Missouri voters amend constitution to expressly protect “electronic communications and data” — but what, if anything, would that do?

The vote took place yesterday, and the amendment passed by a 75%-25% margin. But exactly what it means is unclear. Here’s Orin Kerr’s post on this from late June:

TechCrunch reports that Missouri voters will soon be asked to amend the state constitution to expressly include computer search and seizure protections. Based on my read of the proposed amendment, however, I have a hard time understanding what (if any) difference the amendment would make.

The Missouri Constitution currently has a search and seizure provision that largely matches the text of the federal Fourth Amendment:

That the people shall be secure in their persons, papers, homes and effects, from unreasonable searches and seizures; and no warrant to search any place, or seize any person or thing, shall issue without describing the place to be searched, or the person or thing to be seized, as nearly as may be; nor without probable cause, supported by written oath or affirmation.

The proposed amendment would add the text in bold:

That the people shall be secure in their persons, papers, homes [and], effects, and electronic communications and data, from unreasonable searches and seizures; and no warrant to search any place, or seize any person or thing, or access electronic data or communication, shall issue without describing the place to be searched, or the person or thing to be seized, or the data or communication to be accessed, as nearly as may be; nor without probable cause, supported by written oath or affirmation.

So what does this do?

Perhaps nothing. The Fourth Amendment already offers protections against accessing electronic data and communications. That federal protection applies to the actions of state and local officials through the Fourteenth Amendment. According to federal circuit decisions, the Fourth Amendment already extends the same protection in your e-mail stored on a server somewhere that it extends to the postal mail in your home. And the government already commits the same Fourth Amendment seizure if it copies your private data and keeps the copy that it does if it takes your private papers and keeps them. In both cases, a warrant is already required. Given these precedents, it’s not clear that the proposed new language to the Missouri state constitution actually adds any new protection. Perhaps the Missouri amendment just ensures that Missouri state courts agree with these lower court precedents?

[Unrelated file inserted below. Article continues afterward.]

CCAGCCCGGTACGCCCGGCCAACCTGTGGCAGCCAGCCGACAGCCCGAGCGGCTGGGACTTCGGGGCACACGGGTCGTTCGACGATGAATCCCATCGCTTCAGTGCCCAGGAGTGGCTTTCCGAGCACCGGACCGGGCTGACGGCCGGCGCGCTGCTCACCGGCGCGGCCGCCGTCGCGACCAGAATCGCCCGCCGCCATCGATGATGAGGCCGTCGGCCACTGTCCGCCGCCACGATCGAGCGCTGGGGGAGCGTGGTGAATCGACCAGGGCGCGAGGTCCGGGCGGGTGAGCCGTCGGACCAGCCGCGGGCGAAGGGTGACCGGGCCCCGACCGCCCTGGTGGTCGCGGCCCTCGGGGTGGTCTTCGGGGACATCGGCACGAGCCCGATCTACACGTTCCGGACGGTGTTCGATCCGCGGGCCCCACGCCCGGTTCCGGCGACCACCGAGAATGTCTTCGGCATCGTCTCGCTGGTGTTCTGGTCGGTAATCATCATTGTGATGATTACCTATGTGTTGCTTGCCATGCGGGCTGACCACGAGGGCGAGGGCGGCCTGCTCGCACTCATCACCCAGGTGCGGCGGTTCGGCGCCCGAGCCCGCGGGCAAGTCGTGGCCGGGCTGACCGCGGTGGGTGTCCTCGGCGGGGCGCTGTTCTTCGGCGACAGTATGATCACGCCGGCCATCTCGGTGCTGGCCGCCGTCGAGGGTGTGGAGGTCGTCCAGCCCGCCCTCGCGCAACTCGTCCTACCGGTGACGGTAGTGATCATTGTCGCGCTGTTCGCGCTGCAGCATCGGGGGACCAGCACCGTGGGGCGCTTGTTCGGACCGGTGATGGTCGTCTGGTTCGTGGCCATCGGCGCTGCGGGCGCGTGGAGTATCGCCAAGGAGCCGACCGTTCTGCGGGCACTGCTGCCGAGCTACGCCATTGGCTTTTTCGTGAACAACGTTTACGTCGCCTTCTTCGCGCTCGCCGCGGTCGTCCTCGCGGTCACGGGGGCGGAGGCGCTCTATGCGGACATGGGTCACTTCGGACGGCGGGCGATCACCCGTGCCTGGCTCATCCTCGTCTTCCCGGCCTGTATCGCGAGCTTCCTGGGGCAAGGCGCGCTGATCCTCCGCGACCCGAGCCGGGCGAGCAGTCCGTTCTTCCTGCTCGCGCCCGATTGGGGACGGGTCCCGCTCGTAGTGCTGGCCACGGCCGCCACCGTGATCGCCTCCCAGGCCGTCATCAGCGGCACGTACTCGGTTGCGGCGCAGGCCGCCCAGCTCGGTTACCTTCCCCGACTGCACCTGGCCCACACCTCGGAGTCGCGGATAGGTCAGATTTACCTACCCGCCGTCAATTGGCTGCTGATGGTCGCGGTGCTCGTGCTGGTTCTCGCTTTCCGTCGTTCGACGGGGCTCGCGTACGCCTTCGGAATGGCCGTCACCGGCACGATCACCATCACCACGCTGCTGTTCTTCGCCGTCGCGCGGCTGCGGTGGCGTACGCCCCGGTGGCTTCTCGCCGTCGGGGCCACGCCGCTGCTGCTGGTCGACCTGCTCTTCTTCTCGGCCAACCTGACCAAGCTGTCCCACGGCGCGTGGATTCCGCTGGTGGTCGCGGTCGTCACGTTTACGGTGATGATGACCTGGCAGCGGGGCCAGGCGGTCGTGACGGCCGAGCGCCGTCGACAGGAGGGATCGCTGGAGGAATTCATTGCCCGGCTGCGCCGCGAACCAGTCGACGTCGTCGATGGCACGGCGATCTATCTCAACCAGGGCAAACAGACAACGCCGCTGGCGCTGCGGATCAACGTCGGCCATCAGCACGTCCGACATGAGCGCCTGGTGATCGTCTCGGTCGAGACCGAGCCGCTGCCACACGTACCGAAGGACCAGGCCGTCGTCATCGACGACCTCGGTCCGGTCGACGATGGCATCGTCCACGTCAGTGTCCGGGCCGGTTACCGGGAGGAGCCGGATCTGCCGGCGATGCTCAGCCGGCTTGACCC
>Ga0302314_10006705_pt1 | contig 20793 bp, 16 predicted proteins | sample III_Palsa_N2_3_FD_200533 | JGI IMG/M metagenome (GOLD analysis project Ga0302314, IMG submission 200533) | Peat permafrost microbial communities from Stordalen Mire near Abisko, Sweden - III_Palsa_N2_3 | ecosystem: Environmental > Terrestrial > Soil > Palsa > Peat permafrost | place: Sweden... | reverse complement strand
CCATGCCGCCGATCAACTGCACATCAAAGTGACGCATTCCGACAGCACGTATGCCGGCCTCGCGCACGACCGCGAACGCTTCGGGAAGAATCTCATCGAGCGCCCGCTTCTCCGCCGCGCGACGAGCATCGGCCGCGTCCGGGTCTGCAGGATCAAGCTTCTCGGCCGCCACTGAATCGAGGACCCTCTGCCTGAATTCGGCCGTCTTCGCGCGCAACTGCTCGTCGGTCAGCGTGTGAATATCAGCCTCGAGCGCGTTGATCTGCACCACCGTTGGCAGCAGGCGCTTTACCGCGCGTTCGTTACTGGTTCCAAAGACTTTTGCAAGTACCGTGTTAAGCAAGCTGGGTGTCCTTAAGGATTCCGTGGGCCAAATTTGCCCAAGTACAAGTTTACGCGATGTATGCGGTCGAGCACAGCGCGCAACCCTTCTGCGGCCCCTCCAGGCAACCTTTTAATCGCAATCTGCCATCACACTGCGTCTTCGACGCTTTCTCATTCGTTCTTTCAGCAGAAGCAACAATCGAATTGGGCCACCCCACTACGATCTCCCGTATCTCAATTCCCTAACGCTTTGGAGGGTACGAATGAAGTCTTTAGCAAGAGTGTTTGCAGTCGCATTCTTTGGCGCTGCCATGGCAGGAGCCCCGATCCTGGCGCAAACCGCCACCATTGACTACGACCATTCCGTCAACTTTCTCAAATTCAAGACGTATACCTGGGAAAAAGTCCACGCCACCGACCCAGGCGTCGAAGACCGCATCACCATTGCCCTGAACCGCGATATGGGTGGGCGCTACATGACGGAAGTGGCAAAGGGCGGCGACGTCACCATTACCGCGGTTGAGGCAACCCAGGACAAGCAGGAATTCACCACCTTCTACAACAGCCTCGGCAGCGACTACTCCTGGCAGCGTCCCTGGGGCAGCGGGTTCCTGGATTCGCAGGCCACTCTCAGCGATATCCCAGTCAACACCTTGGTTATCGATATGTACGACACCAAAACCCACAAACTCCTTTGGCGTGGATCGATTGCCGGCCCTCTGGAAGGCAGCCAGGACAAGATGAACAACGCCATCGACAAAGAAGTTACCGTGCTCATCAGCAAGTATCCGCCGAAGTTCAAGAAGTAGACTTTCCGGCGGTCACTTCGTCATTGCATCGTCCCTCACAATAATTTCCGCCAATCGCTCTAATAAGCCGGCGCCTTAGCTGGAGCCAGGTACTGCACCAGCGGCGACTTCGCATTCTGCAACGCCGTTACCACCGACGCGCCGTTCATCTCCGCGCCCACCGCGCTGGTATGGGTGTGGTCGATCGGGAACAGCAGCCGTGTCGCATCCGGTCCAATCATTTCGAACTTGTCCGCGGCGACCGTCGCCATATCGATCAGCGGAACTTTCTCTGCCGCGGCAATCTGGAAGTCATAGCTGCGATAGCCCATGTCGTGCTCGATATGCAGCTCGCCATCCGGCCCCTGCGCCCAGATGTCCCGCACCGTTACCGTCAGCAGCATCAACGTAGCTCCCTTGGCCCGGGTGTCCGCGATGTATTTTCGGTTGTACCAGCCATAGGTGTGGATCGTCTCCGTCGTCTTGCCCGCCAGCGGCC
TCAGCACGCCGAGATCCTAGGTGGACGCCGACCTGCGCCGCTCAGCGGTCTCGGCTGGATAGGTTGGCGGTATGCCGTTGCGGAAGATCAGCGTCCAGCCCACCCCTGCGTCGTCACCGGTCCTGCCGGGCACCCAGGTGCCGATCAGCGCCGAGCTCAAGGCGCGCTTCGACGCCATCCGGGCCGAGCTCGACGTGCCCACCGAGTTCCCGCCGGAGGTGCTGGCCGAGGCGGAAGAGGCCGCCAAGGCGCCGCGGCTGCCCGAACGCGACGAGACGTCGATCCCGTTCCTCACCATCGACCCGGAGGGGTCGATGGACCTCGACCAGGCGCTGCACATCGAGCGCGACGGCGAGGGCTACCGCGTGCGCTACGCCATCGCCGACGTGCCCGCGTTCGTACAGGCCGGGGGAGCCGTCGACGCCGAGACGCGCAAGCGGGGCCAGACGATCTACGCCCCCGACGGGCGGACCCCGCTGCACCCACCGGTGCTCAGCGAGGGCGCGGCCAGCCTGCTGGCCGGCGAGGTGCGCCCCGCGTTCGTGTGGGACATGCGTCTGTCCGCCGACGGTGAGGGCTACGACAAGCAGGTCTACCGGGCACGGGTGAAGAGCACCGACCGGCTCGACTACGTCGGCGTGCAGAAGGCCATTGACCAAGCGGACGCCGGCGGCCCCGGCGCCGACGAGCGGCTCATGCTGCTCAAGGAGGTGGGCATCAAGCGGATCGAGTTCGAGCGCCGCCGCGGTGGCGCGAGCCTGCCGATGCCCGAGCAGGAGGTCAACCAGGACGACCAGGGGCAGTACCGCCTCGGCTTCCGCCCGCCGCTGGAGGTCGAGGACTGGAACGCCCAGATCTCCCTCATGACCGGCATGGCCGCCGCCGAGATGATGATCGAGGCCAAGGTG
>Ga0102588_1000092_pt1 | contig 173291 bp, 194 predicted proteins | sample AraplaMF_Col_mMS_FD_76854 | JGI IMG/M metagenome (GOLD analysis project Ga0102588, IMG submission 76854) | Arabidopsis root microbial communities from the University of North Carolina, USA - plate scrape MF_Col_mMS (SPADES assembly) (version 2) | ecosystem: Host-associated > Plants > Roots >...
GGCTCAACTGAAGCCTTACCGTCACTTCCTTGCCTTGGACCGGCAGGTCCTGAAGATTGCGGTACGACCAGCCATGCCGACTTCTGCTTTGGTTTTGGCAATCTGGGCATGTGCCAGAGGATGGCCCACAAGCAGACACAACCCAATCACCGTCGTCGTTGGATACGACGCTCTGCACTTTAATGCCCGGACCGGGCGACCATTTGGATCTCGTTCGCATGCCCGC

It’s also possible that Missouri courts will construe the new language as going beyond Fourth Amendment protections. The state equivalent of the Fourth Amendment has been interpreted in its current form as mirroring the federal Fourth Amendment. See State v. Oliver, 293 S.W.3d 437, 442 (Mo. banc 2009) (“Article I, section 15 of the Missouri Constitution provides the same guarantees against unreasonable search and seizures; thus, the same analysis applies to cases under the Missouri Constitution as under the United States Constitution.”). If the amendment passes, perhaps courts will interpret the new text as doing something more. Still, it’s not clear just what that “more” will be. Further, even if courts construe the new language as doing something new, that new thing will only restrict Missouri state and local officials. Under the Supremacy Clause, state constitutional limits do not apply to federal law enforcement.

In short, the proposed Missouri Amendment may do something or nothing at all.

UPDATE: Via twitter, a reader suggests that the inclusion of “data” in addition to “communications” might be a reference to metadata. If so, perhaps the provision is designed to reject the third-party doctrine under the state constitution (or at least its application to Internet metadata). That’s certainly possible. At the same time, it would be a very awkward way to make the point for two reasons. First, I would think that the most natural reading of the phrase “electronic communications and data” is that the former refers to communications and the latter refers to non-communications data. For example, most if not all of the contents of your laptop consists of data that are not communications.

Second, the third-party doctrine is based on the idea that third-party records belong to the third party, not the user. Given that, a directive that people shall have rights in “their . . . data” is not inconsistent with the third-party doctrine. Yes, people have rights in their data, the argument would run; but they don’t have rights in the phone company’s data and therefore don’t have Fourth Amendment protection in metadata. Of course, awkwardness doesn’t mean that this isn’t what the drafters had in mind. But it’s not an obvious reading of the text.

Eugene Volokh teaches free speech law, religious freedom law, church-state relations law, a First Amendment Amicus Brief Clinic, and tort law, at UCLA School of Law, where he has also often taught copyright law, criminal law, and a seminar on firearms regulation policy.
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Eugene Volokh · August 6